The breeding production stage in traditional two-site, two-site Isowean, and three-site herds may be on more than one loci within site one. In addition, these systems may place pigs in the nursery and finisher production stages on more than one locus within sites two and three. Therefore, these terms are used to indicate whether pigs originate from either single or multisources in site one and if either single or multiloci are used in sites two and three. Examples are: two-site Isowean (single source, multiloci) and three-site (multisource, single locus).
In the past, the term "multiple site production" has been used to refer to a three-site (multisource, multiloci) system. We recommend that the term "multiple site production" not be used because it does not clearly distinguish between multisources and/or multiloci.
Multisite pig production
A blanket term to cover any arrangement of sites and loci including all types of two- and three-site production systems. Isowean may or may not be applied.
Multisite Isowean production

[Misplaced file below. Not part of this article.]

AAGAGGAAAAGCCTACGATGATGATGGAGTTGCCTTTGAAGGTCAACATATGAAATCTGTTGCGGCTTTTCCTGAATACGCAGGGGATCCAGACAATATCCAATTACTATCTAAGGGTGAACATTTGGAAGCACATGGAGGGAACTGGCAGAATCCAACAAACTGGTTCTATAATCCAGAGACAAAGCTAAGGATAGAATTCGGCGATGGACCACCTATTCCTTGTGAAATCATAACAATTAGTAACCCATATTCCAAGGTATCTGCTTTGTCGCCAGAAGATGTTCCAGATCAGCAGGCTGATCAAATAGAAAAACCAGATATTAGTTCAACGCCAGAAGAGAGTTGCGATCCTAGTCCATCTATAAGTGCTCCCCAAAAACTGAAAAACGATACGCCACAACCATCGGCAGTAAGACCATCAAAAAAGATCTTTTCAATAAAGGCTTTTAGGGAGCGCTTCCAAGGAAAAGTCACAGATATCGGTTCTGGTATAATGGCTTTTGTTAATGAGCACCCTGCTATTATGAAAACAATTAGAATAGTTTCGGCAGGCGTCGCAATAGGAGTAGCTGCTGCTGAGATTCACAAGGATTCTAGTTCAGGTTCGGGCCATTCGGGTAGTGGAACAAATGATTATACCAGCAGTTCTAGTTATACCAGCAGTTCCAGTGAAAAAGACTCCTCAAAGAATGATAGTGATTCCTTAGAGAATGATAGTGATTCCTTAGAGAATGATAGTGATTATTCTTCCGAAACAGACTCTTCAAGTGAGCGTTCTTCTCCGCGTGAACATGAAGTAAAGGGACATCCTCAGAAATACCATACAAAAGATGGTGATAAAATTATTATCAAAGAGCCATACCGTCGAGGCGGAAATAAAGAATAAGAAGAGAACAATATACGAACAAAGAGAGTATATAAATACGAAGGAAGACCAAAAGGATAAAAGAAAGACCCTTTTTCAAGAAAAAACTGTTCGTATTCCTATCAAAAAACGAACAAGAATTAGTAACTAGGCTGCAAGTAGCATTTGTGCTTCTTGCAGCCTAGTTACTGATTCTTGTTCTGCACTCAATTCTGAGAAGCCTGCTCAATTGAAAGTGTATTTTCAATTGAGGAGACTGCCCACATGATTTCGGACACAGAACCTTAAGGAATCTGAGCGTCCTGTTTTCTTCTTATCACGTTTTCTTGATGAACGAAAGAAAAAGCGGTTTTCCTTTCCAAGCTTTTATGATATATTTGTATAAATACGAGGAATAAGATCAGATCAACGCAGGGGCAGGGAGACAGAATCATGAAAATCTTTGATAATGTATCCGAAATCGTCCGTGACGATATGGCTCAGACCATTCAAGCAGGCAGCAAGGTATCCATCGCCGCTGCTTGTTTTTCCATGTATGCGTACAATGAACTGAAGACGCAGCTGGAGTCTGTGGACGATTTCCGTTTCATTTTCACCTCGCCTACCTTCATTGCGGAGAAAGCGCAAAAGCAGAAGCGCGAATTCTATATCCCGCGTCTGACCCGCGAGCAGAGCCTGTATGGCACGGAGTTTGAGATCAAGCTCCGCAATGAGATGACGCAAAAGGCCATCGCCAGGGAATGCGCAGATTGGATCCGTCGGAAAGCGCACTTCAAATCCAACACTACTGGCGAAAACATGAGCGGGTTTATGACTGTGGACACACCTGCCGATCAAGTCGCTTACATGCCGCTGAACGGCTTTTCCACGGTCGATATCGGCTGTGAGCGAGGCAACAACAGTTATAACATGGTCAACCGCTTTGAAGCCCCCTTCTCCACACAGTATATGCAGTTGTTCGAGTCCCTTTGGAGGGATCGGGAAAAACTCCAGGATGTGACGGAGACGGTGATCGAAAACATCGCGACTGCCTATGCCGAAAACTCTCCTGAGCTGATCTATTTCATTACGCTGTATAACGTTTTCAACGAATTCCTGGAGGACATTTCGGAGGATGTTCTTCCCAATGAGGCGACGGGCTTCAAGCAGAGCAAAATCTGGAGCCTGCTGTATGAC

A blanket term to cover any arrangement of sites that incorporates the Isowean including the various possible configurations for two- and three-site production. Isowean pigs may be from single or multiple sources. Also referred to as modern multisite production.
Letters and numerals can be assigned to the various terms used in describing both one-site and multisite production systems. Thus, an alphanumeric notation system has been devised to indicate the layout, design, and nature of the pig throughput of a swine rearing system. By the use of a simple key that denotes letters for words and numerals for arithmetic designators, a database-friendly system can readily be devised. An example of a three-site (single source, single locus) farm is: